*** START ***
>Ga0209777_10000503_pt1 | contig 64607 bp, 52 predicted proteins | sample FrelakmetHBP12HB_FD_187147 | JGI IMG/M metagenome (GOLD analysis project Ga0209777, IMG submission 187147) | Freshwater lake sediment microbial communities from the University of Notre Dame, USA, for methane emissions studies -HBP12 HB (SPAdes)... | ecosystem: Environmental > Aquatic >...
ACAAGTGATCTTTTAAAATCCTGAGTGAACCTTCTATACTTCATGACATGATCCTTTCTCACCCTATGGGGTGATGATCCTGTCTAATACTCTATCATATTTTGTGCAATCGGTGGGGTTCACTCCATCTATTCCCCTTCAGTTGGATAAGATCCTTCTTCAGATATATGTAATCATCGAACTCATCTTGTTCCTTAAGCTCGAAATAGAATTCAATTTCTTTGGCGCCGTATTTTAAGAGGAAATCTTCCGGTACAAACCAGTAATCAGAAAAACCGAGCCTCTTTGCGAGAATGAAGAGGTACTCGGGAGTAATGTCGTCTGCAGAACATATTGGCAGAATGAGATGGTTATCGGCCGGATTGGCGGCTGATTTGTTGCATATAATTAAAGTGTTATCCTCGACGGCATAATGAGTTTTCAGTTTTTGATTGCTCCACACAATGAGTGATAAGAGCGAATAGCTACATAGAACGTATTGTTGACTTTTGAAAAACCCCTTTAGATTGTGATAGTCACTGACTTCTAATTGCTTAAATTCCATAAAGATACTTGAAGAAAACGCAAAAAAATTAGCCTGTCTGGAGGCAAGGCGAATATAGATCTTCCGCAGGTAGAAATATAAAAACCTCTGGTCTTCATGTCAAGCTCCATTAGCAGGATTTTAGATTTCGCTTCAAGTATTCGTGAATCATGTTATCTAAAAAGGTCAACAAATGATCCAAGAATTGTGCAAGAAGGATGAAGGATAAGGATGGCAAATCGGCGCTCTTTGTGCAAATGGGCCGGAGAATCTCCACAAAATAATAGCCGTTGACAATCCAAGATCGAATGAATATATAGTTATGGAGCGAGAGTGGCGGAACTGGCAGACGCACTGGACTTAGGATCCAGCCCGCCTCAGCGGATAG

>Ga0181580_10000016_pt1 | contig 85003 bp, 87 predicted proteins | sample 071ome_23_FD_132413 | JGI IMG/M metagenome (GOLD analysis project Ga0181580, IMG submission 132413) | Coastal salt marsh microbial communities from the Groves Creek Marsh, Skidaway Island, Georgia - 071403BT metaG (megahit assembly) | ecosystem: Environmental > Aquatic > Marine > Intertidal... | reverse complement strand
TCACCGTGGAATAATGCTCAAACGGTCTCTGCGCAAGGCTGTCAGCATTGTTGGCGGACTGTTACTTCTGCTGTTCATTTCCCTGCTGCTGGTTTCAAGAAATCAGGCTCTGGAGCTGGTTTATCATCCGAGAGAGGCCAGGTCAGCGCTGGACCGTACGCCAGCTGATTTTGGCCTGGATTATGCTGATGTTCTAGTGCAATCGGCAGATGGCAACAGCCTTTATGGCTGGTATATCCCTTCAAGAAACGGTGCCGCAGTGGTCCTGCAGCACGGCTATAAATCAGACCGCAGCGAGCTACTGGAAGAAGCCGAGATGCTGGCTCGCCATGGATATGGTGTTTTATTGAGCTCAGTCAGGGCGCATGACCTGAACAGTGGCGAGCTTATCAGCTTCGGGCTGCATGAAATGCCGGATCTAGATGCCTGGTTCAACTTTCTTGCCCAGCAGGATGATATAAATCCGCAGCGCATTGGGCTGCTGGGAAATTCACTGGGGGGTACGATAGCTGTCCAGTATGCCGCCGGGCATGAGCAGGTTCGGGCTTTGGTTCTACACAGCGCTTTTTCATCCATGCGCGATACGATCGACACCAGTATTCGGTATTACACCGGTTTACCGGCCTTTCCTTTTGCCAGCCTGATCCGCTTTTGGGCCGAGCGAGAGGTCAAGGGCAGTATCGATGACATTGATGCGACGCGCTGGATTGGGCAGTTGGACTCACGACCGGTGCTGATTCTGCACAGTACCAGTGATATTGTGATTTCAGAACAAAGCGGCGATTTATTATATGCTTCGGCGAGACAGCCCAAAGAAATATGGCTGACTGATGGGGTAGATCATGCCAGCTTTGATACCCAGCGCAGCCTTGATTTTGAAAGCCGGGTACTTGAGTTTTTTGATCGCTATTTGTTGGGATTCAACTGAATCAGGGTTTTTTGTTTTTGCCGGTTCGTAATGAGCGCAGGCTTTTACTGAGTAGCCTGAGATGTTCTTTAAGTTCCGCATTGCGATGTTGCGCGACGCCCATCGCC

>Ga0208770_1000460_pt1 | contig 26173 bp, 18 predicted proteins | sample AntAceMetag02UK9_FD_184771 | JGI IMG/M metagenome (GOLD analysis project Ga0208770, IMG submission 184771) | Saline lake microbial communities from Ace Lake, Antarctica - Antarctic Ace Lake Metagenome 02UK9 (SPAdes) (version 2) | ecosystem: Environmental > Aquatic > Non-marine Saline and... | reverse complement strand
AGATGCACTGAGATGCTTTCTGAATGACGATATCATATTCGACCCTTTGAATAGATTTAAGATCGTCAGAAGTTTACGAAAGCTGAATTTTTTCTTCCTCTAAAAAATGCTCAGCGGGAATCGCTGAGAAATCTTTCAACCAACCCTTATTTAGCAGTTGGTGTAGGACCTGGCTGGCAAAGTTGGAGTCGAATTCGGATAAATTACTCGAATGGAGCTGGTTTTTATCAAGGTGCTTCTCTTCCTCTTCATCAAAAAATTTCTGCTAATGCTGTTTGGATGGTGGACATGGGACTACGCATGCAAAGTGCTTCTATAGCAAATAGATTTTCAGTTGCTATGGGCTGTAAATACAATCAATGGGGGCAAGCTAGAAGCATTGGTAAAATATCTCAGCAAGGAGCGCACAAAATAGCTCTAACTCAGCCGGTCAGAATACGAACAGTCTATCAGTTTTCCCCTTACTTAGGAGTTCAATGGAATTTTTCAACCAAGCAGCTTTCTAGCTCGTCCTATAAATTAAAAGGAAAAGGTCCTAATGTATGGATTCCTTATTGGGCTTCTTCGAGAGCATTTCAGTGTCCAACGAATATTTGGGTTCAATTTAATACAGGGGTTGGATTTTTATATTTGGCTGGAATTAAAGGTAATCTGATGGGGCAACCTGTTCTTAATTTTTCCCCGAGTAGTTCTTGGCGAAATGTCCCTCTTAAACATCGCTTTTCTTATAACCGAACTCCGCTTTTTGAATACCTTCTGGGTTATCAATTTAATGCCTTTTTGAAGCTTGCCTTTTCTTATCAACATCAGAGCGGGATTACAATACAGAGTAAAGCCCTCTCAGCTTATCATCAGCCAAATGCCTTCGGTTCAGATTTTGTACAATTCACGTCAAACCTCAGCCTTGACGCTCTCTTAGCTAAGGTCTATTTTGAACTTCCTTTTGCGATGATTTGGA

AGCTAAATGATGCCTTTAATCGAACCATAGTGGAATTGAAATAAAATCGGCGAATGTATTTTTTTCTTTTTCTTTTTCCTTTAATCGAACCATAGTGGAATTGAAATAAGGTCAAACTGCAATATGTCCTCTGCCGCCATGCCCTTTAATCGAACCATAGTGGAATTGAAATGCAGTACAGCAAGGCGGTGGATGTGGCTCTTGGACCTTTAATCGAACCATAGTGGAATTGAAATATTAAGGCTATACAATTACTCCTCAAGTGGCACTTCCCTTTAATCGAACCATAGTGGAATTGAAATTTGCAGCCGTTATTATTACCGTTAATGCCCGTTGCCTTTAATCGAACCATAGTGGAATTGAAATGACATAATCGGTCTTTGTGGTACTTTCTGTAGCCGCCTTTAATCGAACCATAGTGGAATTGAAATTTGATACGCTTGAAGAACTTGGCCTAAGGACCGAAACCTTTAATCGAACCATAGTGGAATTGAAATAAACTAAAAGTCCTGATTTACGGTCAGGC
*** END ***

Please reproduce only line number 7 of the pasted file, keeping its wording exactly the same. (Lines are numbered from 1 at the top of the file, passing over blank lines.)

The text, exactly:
AGCTAAATGATGCCTTTAATCGAACCATAGTGGAATTGAAATAAAATCGGCGAATGTATTTTTTTCTTTTTCTTTTTCCTTTAATCGAACCATAGTGGAATTGAAATAAGGTCAAACTGCAATATGTCCTCTGCCGCCATGCCCTTTAATCGAACCATAGTGGAATTGAAATGCAGTACAGCAAGGCGGTGGATGTGGCTCTTGGACCTTTAATCGAACCATAGTGGAATTGAAATATTAAGGCTATACAATTACTCCTCAAGTGGCACTTCCCTTTAATCGAACCATAGTGGAATTGAAATTTGCAGCCGTTATTATTACCGTTAATGCCCGTTGCCTTTAATCGAACCATAGTGGAATTGAAATGACATAATCGGTCTTTGTGGTACTTTCTGTAGCCGCCTTTAATCGAACCATAGTGGAATTGAAATTTGATACGCTTGAAGAACTTGGCCTAAGGACCGAAACCTTTAATCGAACCATAGTGGAATTGAAATAAACTAAAAGTCCTGATTTACGGTCAGGC